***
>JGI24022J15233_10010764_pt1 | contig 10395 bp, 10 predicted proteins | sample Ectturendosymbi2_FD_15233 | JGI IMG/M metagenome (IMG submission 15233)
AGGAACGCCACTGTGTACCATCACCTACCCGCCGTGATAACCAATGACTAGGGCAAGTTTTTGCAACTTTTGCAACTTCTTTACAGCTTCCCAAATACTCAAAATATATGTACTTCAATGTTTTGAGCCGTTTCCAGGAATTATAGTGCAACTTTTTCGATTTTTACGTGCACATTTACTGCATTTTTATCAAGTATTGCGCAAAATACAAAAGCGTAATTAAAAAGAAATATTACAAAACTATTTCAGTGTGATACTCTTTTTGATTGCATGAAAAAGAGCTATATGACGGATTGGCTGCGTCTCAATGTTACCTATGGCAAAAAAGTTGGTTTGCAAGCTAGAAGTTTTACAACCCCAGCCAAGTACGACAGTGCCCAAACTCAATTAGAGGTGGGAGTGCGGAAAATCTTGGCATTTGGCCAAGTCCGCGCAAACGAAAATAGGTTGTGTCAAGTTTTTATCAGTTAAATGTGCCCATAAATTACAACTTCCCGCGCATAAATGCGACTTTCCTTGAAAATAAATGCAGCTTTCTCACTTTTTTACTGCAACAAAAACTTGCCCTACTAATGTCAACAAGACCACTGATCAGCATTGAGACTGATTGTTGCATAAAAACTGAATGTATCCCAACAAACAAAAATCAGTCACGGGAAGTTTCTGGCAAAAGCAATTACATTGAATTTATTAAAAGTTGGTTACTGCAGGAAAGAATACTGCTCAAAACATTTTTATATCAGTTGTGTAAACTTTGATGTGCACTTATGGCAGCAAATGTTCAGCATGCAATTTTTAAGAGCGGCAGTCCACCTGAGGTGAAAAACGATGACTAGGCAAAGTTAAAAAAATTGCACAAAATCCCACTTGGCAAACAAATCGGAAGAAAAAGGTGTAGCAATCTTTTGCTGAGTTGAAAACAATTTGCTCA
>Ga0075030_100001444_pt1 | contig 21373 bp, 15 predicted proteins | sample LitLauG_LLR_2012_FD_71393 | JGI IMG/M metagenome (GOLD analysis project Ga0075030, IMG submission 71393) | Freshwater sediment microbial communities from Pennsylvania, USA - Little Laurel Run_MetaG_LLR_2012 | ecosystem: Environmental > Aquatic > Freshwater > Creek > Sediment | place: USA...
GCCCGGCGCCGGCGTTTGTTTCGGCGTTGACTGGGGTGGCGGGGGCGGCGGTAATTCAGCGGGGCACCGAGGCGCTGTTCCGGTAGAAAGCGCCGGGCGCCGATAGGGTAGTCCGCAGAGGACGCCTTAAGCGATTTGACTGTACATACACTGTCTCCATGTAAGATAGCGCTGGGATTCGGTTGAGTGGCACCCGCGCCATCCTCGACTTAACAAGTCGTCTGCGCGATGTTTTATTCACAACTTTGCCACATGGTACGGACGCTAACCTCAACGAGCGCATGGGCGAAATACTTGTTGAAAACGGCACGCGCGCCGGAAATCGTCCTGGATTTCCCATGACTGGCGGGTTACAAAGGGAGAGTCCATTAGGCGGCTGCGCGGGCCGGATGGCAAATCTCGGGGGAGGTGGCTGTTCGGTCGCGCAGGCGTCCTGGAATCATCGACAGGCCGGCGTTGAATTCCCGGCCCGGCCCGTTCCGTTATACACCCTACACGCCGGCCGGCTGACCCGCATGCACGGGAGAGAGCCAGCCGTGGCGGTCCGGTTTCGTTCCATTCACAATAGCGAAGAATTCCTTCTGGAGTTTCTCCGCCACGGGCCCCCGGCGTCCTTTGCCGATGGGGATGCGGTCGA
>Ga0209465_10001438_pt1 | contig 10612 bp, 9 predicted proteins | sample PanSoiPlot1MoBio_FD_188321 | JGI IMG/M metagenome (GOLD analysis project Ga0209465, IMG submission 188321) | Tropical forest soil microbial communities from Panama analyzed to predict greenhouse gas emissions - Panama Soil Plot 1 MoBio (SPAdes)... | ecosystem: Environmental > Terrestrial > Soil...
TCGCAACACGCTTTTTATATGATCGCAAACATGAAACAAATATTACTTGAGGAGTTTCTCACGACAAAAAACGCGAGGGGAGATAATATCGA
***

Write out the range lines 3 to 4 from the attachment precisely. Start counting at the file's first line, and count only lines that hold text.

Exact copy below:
>Ga0075030_100001444_pt1 | contig 21373 bp, 15 predicted proteins | sample LitLauG_LLR_2012_FD_71393 | JGI IMG/M metagenome (GOLD analysis project Ga0075030, IMG submission 71393) | Freshwater sediment microbial communities from Pennsylvania, USA - Little Laurel Run_MetaG_LLR_2012 | ecosystem: Environmental > Aquatic > Freshwater > Creek > Sediment | place: USA...
GCCCGGCGCCGGCGTTTGTTTCGGCGTTGACTGGGGTGGCGGGGGCGGCGGTAATTCAGCGGGGCACCGAGGCGCTGTTCCGGTAGAAAGCGCCGGGCGCCGATAGGGTAGTCCGCAGAGGACGCCTTAAGCGATTTGACTGTACATACACTGTCTCCATGTAAGATAGCGCTGGGATTCGGTTGAGTGGCACCCGCGCCATCCTCGACTTAACAAGTCGTCTGCGCGATGTTTTATTCACAACTTTGCCACATGGTACGGACGCTAACCTCAACGAGCGCATGGGCGAAATACTTGTTGAAAACGGCACGCGCGCCGGAAATCGTCCTGGATTTCCCATGACTGGCGGGTTACAAAGGGAGAGTCCATTAGGCGGCTGCGCGGGCCGGATGGCAAATCTCGGGGGAGGTGGCTGTTCGGTCGCGCAGGCGTCCTGGAATCATCGACAGGCCGGCGTTGAATTCCCGGCCCGGCCCGTTCCGTTATACACCCTACACGCCGGCCGGCTGACCCGCATGCACGGGAGAGAGCCAGCCGTGGCGGTCCGGTTTCGTTCCATTCACAATAGCGAAGAATTCCTTCTGGAGTTTCTCCGCCACGGGCCCCCGGCGTCCTTTGCCGATGGGGATGCGGTCGA